The thing that kept coming into my mind as I watched African Cats is “Boy, I miss Meerkat Manor.” I know that Animal Planet show isn’t the first show/film to try and anthropomorphize animals or even the best one, but sitting through four seasons with those adorable rodents really embedded that formula into my brain. African Cats plays with the same formula. It attributes names to the animals so that we can follow that animal’s storyline (although I can never tell one lion / cheetah / meerkat from another). Then it builds drama and suspense though a voice over that tells us what the animals are doing, are feeling and their motives for what they do. The voice over also reminds us whom we’re watching, you know, in case they all look alike. Within each of these stories there are the heroic ones and the villains, the courageous and the cowards. It’s all very black and white but the thin plots accompany some rather remarkable photography and at times, some pretty cute animals so it all makes for a very enjoyable evening.
African Cats tells the story of Mara, a lion cub who strives to grow up with her mother’s strength, spirit and wisdom. Fang is the leader of Mara’s pride who must defend his family from a rival lion. It also tells the story of Sita, a fearless cheetah and single mother of five mischievous newborns. This is the story of mothers and of the power and courage of a mother’s love. The males in all the stories are either tyrants, weaklings or just absent.
The photography is the main draw of this film. Go to a theater where you can see it big and clear and it will take your breath away. Director Keith Scholey along with Alastair Fothergill, here in the role of co-director, and Keith Scholey, here producing, are all part of the team that brought us the gorgeous and astounding BBC series, Planet Earth. In fact Disneynature’s other releases, Earth and Oceans, pillaged . . . I mean borrowed a large amount of the footage that was previously released on Planet Earth. However, the footage for African Cats seems to all have been shot specifically for this or at least not released on anything before. That said, all the collaborators poured the same amount of care and love into their current work as they ever have.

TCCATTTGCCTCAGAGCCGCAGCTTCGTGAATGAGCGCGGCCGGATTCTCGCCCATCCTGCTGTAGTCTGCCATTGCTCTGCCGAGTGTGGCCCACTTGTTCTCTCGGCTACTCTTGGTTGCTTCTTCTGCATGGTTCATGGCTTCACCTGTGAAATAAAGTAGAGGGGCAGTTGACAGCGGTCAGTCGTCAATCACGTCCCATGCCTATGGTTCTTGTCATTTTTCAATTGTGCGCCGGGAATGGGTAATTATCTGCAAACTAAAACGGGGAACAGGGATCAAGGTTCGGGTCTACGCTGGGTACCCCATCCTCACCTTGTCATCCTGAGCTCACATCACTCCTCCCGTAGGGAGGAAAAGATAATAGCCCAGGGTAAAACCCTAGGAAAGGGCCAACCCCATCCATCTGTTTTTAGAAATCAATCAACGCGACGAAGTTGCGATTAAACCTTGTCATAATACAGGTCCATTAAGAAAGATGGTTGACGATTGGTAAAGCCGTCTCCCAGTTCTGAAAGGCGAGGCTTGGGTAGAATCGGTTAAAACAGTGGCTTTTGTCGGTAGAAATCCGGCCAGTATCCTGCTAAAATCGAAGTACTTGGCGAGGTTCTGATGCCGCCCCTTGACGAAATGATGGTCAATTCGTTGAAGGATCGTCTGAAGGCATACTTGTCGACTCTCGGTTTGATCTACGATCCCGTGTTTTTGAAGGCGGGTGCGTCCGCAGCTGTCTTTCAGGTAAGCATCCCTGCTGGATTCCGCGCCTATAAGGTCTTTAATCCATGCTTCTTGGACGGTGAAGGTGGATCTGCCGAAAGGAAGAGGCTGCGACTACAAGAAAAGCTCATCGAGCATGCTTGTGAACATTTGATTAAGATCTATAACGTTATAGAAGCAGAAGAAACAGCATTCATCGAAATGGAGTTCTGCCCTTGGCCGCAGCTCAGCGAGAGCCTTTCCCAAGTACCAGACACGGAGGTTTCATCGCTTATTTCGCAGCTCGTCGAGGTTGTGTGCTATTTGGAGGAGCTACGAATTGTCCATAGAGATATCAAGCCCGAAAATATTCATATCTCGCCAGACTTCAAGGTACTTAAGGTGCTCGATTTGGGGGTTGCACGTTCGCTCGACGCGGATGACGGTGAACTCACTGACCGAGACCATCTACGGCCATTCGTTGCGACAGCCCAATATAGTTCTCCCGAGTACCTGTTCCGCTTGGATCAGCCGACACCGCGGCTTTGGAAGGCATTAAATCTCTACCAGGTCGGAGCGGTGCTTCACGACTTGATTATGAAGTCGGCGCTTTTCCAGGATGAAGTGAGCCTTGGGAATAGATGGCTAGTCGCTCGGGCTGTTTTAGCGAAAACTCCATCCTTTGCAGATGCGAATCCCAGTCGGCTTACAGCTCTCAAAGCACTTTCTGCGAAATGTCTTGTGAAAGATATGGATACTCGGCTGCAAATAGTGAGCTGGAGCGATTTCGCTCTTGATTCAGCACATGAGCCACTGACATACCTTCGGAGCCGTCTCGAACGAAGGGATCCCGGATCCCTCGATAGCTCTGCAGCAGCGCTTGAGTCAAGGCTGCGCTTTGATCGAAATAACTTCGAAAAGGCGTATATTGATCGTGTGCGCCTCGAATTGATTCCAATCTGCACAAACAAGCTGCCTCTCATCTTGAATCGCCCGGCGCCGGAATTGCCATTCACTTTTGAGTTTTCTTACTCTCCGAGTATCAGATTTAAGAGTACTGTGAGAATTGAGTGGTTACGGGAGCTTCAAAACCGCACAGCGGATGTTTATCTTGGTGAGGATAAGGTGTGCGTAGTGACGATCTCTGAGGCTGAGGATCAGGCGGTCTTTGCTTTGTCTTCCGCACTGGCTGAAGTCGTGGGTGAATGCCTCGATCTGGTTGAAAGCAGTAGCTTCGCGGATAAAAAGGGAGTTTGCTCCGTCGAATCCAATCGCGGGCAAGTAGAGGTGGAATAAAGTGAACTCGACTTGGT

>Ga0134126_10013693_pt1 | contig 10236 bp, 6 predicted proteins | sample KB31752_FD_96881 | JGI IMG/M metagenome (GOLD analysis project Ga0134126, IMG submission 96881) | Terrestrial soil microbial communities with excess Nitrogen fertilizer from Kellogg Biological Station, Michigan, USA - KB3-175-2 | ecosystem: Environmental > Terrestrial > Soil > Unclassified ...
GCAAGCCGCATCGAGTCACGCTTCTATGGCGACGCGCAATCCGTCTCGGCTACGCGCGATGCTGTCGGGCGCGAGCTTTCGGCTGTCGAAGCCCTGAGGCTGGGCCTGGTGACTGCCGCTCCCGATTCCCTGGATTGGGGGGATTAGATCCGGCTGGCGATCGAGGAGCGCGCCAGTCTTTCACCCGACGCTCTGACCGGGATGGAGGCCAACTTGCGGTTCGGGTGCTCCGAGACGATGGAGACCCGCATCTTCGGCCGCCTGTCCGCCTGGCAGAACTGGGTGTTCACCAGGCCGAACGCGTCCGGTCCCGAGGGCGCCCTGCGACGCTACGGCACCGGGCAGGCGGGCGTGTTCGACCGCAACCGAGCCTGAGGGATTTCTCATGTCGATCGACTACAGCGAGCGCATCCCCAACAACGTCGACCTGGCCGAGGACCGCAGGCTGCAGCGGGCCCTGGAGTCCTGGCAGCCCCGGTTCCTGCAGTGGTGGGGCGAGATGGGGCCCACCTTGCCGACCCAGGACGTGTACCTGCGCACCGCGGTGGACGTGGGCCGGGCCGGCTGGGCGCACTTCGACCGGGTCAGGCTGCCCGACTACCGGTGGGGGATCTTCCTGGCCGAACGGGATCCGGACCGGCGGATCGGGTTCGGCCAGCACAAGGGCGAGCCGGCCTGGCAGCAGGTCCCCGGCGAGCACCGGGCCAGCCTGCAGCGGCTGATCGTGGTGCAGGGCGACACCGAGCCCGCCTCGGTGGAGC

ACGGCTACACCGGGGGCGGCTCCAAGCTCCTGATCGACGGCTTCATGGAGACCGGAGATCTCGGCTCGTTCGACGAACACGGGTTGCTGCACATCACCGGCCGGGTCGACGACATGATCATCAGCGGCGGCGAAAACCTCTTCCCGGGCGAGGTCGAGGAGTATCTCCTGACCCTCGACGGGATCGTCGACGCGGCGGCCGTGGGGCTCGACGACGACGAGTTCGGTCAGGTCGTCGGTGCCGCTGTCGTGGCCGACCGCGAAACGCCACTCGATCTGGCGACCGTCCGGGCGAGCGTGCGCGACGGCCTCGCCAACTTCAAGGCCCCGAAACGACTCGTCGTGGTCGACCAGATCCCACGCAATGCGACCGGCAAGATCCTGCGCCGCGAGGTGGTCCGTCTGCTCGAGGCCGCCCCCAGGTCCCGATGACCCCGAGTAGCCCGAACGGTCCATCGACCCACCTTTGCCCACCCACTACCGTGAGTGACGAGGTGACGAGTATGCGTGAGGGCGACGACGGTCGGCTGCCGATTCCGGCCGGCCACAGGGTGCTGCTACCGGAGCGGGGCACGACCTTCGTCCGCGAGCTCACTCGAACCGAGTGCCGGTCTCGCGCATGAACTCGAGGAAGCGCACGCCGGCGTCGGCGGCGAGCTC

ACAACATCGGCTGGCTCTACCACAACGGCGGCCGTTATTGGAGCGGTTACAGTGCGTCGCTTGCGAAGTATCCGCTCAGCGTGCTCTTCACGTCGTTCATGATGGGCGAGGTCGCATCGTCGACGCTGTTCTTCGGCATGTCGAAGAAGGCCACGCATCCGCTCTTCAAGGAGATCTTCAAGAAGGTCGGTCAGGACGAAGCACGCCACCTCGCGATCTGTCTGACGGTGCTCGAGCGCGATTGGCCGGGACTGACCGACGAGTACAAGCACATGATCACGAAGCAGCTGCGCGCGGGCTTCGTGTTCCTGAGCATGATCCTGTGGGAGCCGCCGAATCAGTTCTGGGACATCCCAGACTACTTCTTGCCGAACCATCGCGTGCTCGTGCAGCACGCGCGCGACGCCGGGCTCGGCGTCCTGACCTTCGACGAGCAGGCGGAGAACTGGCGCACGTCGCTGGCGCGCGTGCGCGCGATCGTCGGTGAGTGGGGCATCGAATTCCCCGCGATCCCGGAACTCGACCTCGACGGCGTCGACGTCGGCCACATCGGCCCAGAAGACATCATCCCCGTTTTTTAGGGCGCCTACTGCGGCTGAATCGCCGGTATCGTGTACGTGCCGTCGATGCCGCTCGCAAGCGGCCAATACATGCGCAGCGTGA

The only criticism I level at this film is the overbearing, overwrought voice over narration brought to you by Oscar nominated actor, Samuel L. Jackson. Now, some of that blame can be placed on whoever gave Sam lines like, “She is risking E-V-E-R-Y-T-H-I-N-G now” and “He has become THE MOST DANGEROUS ENEMY to Mara” and other such hyperbole filled lines. But there were times that the lines just didn’t sound right, that Sam couldn’t sell the drama he was meant to. I assume Disney was thinking of the little ones, thinking that they would need to be spoon-fed the story, but unfortunately it brings the production value of the entire show down. Disney was not thinking of the little ones, however, when they were including shots of lions taking down zebras; their blood soaked maws coming up from their kill.
After getting home from African Cats I watched Oceans (it was on my Netflix Watch Instant Queue) to contrast and compare what Disney had done previously. Not only was it expertly narrated by Pierce Brosnan but it almost can’t fall into the trap of over-chatty voice over because it doesn’t try to tell us a story; it instead is content to show us a great variety of different wonderful and diverse sea life. In attempting to create a narrative, it seems that the filmmakers may have attempted something that was beyond their comfort zone with African Cats. Truth be told, the filmmakers should have trusted their footage and their audience more because the images they were able to capture told enough drama that did not need to be commented on.